A day after Kerala Governor Arif Mohammed Khan said the resolution passed by the Kerala Assembly was not legally or constitutionally valid, Speaker P Sreeramakrishnan said there was nothing unconstitutional about the resolution. “Nowhere in the Constitution has it been said that a State Assembly could not move such a resolution,” the Speaker told reporters here on Friday.
On the other hand, the Speaker said the Assembly was only upholding Constitutional values. “We are duty-bound to intervene when the Constitution is under threat. Our Constitution has clearly laid down that there should not be any discrimination on the basis of religion,” the Speaker said.
Further, he said that state assemblies had the right to respond to Central laws. “This is our opinion, and we have the freedom to express it,” the Speaker said. He described it as a moral duty. “We are witness to the national resistance against the Citizenship Amendment Act. The Kerala Assembly has the obligation to express its solidarity with the idea of India for which a large section of India is now fighting,” Sreeramakrishnan said.
He even threw a challenge at the Centre. “One House cannot move a breach of privilege motion against another elected House. But if they are still pushing forward, it should not be moved against the Chief Minister alone. Let them move the breach of privilege against the Speaker and the other members, too. We are ready to face it,” the Speaker said.
BJP's Rajya Sabha MP G V L Narasimha Rao had on January 1 wrote to the Rajya Sabha chairman Venkiah Naidu seeking permission to move a breach of privilege motion against Chief Minister Pinarayi Vijayan for getting a resolution passed in the Kerala Assembly against a law passed by both houses of Parliament. Union law minister Ravi Shankar Prasad had also asked the Chief Minister to get better legal advice.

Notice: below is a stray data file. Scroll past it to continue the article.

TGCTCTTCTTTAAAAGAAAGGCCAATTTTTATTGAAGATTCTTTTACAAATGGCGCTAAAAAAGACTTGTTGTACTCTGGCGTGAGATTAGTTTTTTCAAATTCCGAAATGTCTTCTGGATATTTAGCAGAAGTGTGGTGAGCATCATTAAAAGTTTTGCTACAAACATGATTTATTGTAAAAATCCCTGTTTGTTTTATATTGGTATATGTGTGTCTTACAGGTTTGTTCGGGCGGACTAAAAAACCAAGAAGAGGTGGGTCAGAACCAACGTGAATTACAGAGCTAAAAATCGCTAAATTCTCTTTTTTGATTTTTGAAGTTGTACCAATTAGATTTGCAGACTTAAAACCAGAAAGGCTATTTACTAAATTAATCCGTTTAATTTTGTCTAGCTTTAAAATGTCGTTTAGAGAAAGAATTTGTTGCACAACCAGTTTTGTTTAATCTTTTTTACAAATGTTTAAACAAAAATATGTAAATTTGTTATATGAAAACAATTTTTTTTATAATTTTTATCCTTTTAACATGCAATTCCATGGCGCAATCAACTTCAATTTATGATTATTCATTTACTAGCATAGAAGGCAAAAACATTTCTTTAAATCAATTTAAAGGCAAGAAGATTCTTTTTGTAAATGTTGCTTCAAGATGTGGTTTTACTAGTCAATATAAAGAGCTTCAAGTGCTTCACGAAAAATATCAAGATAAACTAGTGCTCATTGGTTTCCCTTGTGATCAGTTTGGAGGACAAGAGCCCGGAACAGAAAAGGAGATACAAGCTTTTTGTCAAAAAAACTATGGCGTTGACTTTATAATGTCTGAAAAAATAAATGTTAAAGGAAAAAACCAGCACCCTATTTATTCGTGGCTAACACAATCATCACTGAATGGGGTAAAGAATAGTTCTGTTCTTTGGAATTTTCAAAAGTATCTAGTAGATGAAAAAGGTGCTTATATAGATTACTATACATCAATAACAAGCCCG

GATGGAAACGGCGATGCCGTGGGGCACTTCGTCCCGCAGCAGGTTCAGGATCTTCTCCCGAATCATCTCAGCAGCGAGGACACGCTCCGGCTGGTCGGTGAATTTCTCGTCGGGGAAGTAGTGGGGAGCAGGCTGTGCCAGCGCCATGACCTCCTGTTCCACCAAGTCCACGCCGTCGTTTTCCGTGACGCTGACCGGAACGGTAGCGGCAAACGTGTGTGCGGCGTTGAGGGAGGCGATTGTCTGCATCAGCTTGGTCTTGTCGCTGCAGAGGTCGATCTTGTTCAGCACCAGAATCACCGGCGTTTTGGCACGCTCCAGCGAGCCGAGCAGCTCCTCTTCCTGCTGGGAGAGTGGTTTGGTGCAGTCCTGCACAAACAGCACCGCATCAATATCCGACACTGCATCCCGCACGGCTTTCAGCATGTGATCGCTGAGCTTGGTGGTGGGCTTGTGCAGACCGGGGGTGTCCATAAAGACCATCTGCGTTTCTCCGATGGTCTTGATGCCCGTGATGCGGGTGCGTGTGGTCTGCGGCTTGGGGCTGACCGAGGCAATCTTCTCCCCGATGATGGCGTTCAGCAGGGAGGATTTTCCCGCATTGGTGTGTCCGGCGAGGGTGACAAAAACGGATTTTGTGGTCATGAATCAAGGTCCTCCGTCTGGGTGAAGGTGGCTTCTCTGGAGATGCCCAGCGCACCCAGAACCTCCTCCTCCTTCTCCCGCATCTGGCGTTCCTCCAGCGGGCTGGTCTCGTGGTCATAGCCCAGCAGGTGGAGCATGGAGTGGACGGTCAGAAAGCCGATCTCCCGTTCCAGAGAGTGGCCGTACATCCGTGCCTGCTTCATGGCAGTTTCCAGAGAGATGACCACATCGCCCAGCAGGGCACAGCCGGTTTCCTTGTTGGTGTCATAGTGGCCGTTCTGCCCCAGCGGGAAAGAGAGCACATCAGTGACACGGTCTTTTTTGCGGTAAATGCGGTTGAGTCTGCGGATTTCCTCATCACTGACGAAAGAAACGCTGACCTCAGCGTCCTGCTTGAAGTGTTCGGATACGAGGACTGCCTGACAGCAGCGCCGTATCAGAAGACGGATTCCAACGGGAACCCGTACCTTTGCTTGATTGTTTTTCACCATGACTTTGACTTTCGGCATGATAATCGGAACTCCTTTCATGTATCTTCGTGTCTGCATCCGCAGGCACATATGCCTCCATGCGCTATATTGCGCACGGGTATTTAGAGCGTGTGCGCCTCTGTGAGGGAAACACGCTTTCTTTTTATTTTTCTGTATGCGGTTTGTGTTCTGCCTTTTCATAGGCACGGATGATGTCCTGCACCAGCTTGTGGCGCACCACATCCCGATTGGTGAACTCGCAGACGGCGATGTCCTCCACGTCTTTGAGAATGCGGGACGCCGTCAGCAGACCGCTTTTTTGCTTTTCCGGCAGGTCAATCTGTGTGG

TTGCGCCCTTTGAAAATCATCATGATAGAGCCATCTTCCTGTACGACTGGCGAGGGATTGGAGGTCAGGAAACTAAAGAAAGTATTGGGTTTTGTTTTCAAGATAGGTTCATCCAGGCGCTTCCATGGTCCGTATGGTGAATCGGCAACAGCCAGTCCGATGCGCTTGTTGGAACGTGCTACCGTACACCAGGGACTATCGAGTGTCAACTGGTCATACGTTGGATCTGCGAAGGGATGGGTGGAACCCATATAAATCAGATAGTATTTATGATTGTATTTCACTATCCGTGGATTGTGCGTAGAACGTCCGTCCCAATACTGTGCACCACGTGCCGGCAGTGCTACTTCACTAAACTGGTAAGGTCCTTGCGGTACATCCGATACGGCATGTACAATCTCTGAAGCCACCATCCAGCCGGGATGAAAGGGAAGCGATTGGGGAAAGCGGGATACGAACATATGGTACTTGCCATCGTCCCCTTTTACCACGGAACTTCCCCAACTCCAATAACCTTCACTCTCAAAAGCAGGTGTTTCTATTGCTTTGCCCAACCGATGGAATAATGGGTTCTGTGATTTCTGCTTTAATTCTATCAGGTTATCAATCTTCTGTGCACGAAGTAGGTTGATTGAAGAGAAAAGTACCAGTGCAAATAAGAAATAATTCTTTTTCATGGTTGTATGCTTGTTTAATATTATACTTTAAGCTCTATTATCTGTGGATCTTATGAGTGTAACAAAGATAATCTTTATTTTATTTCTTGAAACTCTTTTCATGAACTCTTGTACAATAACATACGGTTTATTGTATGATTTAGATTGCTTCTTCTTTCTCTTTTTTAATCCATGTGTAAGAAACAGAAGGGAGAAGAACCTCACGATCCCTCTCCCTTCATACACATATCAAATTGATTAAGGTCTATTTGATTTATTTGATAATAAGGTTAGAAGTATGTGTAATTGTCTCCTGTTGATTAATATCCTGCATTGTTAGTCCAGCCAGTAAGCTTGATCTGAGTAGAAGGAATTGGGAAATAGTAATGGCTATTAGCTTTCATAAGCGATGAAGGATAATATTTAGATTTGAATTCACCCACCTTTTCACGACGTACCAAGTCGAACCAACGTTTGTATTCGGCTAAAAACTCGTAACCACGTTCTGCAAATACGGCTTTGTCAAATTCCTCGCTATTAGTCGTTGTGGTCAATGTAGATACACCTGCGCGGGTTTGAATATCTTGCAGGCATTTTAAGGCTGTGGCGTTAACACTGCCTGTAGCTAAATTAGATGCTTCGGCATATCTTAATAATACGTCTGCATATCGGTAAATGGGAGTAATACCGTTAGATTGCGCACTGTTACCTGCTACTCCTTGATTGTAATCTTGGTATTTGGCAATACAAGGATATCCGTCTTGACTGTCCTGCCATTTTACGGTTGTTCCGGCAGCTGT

The Chief Minister had been dismissive of these comments. “State Assemblies have its own privileges, and it should not be violated. Such actions are unheard of anywhere,” he had said. Still, he hinted that this was not surprising. “We cannot rule anything out at the moment given the kind of strange things that are happening in the country today,” Vijayan had said.
The Speaker said the resolution passed in the Assembly on December 31, 2019, was not unique either. “It was done many times earlier. In 1975, asking for the repeal of Maintenance of Internal Security Act (MISA). In 2006 for the repeal of the Income Tax amendment that would hurt the cooperative sector. And recently in 2019, asking that section 194 of the Income Tax Act be removed,” the Speaker said.
Nonetheless, the Speaker conceded that the Governor was not informed of the resolution. “We convened the special session to ratify the amendment on SC/ST quota in Lok Sabha and state assemblies. The Governor was informed of this. The rest of the proceedings were drawn up by the Business Advisory Committee of the Assembly, and there is no need to get the Governor's sanction for all of this,” he added.
Meantime, CPM state secretary Kodiyeri Balakrishnan, too, came out strongly against the Governor. “Can the Governor point out which law was violated by the resolution,” Kodiyeri asked in a statement here on Friday. “Also, can he clarify on what basis, on the basis of which law, he had criticised the Kerala Assembly,” he said.
Kodiyeri said it would be in the fitness of things if the Governor could bother to read the salient points of the Supreme Court verdict in the Arunachal case. “It clearly states that the Governor has no right to meddle in the affairs of the assembly,” Kodiyeri said.